On North Dakota waters, walleyes rule. There are many other species that present different challenges, but there is nothing like a walleye straight out of the river and into a frying pan. Successful walleye outings take more than just casting a line with a spoon from the shore, or trolling across the big lake. A little planning goes a long way toward bringing home Sunday dinner.
Jason Mitchell, of the television show Jason Mitchell Outdoors, shares some tips and tricks on how to bring home walleye:
I learned how to live bait rig for walleyes with the bail open and my trigger finger on the line. At the first indication of a bite, the thought process was to let line peel off the spool giving fish line so they could swallow the bait. Anglers insisted that the less a walleye feels your presence, the better.
There are situations where giving to the fish, whether it be by feeding line or pointing the rod tip back when either running live bait rigs or spinner rigs, can be the ticket. Especially earlier in the season, the drill often seems to be creeping the rig along and feeding the fish momentarily before the hook set.
One adjustment that can be difficult for some anglers is dragging the fish versus feeding the fish. Around the Fourth of July on many bodies of water year-in and year-out, the water temperature continues to climb and the metabolism of the fish climbs. There comes a point where you catch so many more fish by dragging the fish along versus feeding the fish.
Dragging the fish is just that – no finger on the line with the bail open, no worry about the fish “feeling” the angler and no pointing the rod tip back towards the fish. When you get a bite, you simply let the rod load up and drag the fish along until you start to get a few head shakes. Ever had one of those days where the rod holder out-fished you when you were trying hard to catch a fish with the rod you were holding? I know I have.
As fish get aggressive they simply grab onto the bait and just don't want to give it up if it seems to be getting away. When you drag the fish with steady and constant pressure, the fish just seem to keep choking up on the bait or harness until they hook themselves. This adjustment or change in attitude happens every summer.
Earlier in the season, rigging with live bait can often be considered a finesse tactic. As the summer progresses, I often find that I catch more fish with a more aggressive mindset concerning live bait rigs and power rigging. I often use a heavier walking sinker or bottom bouncer that keeps the presentation close to the transducer of the sonar.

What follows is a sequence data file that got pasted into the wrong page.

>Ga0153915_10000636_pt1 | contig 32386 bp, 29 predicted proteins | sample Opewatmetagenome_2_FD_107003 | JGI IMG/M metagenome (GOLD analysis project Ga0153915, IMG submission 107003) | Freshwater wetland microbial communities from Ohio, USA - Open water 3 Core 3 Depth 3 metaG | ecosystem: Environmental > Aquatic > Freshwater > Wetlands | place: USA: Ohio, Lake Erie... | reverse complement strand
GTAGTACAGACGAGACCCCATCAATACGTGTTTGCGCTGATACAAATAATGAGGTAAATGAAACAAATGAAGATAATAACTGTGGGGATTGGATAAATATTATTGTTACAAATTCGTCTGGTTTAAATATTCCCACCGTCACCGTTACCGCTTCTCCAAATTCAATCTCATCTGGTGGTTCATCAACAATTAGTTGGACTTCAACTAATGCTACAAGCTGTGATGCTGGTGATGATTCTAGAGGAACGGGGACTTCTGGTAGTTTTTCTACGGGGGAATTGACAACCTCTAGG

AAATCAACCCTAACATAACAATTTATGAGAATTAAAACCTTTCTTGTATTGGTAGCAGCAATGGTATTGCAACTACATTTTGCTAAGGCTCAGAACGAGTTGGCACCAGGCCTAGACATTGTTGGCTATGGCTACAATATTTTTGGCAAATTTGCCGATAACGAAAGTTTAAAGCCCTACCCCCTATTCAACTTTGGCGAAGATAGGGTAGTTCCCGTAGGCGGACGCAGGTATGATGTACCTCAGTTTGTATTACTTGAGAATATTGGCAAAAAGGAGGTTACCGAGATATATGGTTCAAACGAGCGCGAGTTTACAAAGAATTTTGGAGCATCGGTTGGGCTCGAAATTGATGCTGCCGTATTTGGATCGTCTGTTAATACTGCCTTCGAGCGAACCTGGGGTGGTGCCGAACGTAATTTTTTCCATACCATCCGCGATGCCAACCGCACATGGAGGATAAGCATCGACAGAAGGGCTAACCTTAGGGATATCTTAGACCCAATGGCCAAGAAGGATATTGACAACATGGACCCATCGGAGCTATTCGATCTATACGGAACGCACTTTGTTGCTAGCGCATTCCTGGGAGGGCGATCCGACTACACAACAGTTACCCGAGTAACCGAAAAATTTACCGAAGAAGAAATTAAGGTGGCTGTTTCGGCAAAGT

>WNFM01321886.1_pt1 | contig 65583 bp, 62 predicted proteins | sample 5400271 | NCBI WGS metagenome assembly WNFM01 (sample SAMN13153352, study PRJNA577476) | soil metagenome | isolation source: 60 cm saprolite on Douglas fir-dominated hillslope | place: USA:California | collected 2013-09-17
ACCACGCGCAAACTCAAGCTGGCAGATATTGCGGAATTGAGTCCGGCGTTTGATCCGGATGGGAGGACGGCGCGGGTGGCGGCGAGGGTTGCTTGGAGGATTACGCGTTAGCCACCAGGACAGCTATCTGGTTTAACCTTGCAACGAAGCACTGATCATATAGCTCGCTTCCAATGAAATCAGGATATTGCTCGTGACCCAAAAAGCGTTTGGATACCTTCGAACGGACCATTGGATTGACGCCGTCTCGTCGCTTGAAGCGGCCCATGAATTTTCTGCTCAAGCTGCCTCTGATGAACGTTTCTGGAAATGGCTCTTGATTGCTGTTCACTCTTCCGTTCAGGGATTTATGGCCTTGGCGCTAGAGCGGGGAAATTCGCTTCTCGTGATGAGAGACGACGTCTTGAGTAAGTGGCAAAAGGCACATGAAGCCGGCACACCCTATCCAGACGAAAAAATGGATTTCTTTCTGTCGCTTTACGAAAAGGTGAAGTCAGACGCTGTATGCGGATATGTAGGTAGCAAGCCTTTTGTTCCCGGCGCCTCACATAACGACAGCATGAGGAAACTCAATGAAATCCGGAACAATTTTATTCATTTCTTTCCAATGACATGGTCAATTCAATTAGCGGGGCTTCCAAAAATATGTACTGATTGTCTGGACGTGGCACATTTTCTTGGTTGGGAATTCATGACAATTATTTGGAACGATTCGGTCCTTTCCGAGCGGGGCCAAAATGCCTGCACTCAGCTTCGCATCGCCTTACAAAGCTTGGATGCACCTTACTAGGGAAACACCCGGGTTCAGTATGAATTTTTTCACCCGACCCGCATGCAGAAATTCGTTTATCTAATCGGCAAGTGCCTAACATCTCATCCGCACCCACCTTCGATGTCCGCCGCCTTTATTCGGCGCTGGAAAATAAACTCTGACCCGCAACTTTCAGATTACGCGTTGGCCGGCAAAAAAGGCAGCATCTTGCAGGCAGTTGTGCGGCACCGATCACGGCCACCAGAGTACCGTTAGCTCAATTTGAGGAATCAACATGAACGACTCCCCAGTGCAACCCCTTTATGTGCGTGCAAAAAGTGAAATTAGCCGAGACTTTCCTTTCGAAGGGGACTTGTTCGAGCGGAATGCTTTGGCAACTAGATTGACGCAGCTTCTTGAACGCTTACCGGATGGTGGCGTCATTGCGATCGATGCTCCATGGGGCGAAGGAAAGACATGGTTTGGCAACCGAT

I like heavier snells, sometimes as heavy as 20-pound monofilament so that I can move really fast without the snell twisting up. I often move as fast as a mile and a half an hour but then drop my speed as I mark fish on the electronics. Once fish are deeper than 15 feet, I will mark most fish that are below me. The name of the game is to scoot along fast until you come across another pod of fish. Once you find or mark some fish with your electronics, you can slow down and fish at speeds that might range between half a mile an hour to a mile and a half an hour for rigs and up to two miles per hour for spinner rigs.
One of the hottest rigging trends the past few seasons has been half-crawler rigs that utilize a bent hook that causes the half crawler to rotate or cork screw through the water. Most of the half crawler rigs on the market today use a much heavier hook and use two bends on the shaft of the hook, which is quite different from the original half-crawler rigs we made ourselves from the standard gold Aberdeen hook. I still think the original designs are much better because the hook is lighter and only incorporates one bend so the action on the night crawler is tighter and more of a shimmy at a much slower speed.
I designed a half crawler rig for Northland Tackle called the Crawler Hauler that also has a barb on the hook to keep the night crawler pinned in the right position. Here is a video explaining how to use this hook design to catch a lot of walleyes,
As summer progresses and water temperatures climb, successful rigging for walleyes often begins to morph into something faster and heavier. Feeding and finesse is replaced by dragging and loading up the rod. I often switch from a medium light spinning rod action to a bait casting rod as summer progresses because it is easier to set the hook by just sweeping the rod with the wrist. Be aware of these different mentalities and rigging options and get comfortable on each end of the rigging spectrum because these adjustments will allow you to keep on catching as the summer wears on.